To keep fan interest going while they wait for 2010, MLS Philadelphia said it plans to sponsor a series of events, such as trips to see the U.S. National Team playing Argentina next month in Giants Stadium, road trips to Washington and New York when the Los Angeles Galaxy and David Beckham are on the East Coast, or even the MLS All-Star Game in Toronto.

" 'We love our fans' and 'We listen to our fans' might be the most overused words in sports," Veit said. "With our 2-year window, we honestly can do that. The fans will take you where they want to go. You just have to be willing to let them do it."

Yes, a lot of this sounds like the things the defunct North American Soccer League said during the 1970s and '80s, when it was boasting about becoming the next great American sports league.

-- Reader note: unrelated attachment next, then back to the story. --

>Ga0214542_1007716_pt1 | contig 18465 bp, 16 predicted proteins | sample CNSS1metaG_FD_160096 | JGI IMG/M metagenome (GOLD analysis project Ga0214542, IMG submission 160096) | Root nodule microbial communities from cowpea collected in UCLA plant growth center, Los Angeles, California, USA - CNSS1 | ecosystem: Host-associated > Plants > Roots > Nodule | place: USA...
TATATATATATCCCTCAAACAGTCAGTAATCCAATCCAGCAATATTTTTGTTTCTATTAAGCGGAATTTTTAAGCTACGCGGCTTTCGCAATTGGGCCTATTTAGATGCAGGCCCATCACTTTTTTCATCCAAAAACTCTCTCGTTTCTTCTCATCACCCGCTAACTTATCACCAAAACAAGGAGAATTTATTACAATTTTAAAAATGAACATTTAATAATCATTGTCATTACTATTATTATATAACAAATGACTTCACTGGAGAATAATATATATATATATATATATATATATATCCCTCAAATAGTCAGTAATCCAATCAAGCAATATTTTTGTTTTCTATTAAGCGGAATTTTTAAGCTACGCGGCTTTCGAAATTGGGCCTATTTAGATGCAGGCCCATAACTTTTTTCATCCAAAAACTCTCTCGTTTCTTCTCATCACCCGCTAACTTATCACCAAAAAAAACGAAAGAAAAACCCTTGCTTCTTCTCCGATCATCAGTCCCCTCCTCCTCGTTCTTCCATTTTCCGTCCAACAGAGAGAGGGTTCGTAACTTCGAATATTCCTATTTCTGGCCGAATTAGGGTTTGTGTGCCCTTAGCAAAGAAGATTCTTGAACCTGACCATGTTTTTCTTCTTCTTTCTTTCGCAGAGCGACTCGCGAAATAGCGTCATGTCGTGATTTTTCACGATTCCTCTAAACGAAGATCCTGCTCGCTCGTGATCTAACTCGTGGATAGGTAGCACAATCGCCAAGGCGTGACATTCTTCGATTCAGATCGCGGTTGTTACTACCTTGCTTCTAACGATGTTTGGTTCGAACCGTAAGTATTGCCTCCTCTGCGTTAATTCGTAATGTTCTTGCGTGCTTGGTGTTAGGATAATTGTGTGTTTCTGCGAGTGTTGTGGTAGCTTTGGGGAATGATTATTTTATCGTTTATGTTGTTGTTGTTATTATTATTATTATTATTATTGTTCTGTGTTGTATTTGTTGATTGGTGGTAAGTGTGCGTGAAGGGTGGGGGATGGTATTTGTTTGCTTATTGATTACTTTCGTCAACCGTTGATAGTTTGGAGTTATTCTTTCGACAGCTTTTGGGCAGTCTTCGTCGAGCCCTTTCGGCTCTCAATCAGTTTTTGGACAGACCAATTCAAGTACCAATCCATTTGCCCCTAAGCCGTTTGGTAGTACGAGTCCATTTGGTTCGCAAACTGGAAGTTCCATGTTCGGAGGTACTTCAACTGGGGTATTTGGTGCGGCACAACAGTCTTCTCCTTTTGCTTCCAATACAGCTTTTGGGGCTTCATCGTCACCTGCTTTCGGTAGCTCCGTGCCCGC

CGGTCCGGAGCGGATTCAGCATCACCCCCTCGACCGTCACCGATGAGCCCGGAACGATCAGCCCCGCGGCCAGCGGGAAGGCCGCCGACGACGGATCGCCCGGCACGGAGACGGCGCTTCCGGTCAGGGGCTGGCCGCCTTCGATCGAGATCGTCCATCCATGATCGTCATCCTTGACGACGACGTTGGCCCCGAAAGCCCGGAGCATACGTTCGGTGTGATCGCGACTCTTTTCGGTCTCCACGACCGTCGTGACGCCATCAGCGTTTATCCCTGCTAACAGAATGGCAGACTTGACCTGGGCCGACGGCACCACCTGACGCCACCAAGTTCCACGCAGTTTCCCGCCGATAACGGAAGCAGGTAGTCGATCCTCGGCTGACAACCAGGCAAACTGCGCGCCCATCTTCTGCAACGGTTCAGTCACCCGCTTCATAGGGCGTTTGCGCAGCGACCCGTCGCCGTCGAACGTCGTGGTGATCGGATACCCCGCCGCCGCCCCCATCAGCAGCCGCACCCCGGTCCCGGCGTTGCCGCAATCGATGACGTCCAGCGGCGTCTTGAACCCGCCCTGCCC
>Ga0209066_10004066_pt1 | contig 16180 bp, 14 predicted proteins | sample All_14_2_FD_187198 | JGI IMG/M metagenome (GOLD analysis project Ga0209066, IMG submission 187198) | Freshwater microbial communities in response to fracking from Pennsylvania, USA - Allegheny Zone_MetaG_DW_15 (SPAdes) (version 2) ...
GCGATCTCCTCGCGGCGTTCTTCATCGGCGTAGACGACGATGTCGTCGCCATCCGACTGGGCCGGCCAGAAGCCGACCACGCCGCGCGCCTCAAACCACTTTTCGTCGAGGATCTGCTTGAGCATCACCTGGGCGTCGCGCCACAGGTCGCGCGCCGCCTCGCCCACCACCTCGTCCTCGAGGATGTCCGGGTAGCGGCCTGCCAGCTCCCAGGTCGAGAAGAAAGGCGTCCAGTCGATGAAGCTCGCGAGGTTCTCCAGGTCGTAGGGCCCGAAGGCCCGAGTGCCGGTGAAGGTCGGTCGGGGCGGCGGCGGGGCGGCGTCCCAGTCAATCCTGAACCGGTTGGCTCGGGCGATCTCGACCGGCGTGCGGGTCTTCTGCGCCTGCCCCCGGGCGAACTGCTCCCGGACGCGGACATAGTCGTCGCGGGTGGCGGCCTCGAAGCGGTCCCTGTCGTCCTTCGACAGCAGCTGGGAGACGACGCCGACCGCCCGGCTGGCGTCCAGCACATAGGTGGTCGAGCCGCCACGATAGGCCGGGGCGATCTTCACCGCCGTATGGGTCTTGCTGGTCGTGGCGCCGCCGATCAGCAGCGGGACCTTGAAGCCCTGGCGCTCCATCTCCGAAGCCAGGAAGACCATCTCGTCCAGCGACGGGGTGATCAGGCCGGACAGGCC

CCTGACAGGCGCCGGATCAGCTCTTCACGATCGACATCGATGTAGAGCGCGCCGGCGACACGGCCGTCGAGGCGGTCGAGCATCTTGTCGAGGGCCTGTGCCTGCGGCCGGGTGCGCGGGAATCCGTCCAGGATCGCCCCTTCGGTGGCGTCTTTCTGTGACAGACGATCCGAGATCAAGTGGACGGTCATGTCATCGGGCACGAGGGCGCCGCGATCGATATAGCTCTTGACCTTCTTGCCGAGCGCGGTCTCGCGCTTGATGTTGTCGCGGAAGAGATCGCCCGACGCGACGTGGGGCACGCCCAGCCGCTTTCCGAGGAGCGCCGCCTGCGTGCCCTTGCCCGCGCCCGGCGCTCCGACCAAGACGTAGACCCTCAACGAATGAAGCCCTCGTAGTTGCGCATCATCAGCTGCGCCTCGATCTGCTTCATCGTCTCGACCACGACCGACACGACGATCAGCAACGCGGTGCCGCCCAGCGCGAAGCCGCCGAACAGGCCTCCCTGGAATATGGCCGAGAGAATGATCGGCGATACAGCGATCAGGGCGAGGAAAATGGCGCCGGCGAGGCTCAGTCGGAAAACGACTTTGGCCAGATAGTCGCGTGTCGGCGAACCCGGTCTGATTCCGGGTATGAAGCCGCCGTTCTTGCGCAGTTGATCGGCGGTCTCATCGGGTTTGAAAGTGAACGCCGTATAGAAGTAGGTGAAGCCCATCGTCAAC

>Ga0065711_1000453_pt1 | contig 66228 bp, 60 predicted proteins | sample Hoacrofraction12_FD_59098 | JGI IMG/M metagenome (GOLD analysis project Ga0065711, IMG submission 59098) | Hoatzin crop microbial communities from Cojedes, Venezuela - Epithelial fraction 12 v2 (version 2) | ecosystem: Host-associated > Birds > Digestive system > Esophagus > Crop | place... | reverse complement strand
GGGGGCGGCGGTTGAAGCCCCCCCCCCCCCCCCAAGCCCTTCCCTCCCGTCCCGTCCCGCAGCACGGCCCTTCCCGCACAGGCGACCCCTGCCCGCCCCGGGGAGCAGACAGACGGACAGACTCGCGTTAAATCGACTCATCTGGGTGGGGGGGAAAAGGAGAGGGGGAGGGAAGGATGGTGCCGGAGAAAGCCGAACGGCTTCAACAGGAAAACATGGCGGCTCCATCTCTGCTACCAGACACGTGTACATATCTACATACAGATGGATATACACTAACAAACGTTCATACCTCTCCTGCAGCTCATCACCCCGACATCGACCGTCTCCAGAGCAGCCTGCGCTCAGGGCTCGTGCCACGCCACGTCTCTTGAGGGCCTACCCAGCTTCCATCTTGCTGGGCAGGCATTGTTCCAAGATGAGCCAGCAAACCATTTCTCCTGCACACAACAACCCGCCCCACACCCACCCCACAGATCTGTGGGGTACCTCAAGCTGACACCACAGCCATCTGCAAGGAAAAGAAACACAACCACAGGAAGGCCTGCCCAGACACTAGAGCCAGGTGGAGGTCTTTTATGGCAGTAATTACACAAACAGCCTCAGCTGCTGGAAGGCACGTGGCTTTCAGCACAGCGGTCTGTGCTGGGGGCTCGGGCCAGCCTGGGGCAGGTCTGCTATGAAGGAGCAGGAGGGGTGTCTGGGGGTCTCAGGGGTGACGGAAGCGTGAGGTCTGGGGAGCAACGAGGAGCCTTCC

But there is a difference.

In the 21st century, those millions of soccer-playing kids that the NASL kept pointing to as its future are now in their 30s and 40s.

When MLS teams go into the offices of corporations, they are meeting with executives who played soccer and retain a passion for the game.

"When we started MLS we had to sell them on it because there was a different decision-maker in the corporate suite," Sakiewicz said. "Today, what we are finding is there are lot of people who played the game, some at a high level, who are making decisions in the corporate suite.

"They know soccer is a great thing to buy because the person sitting in that decision-making role is a fan or a player or has been exposed to the game. We see it everywhere in corporate America.

"There is more and more soccer-themed advertising and programming."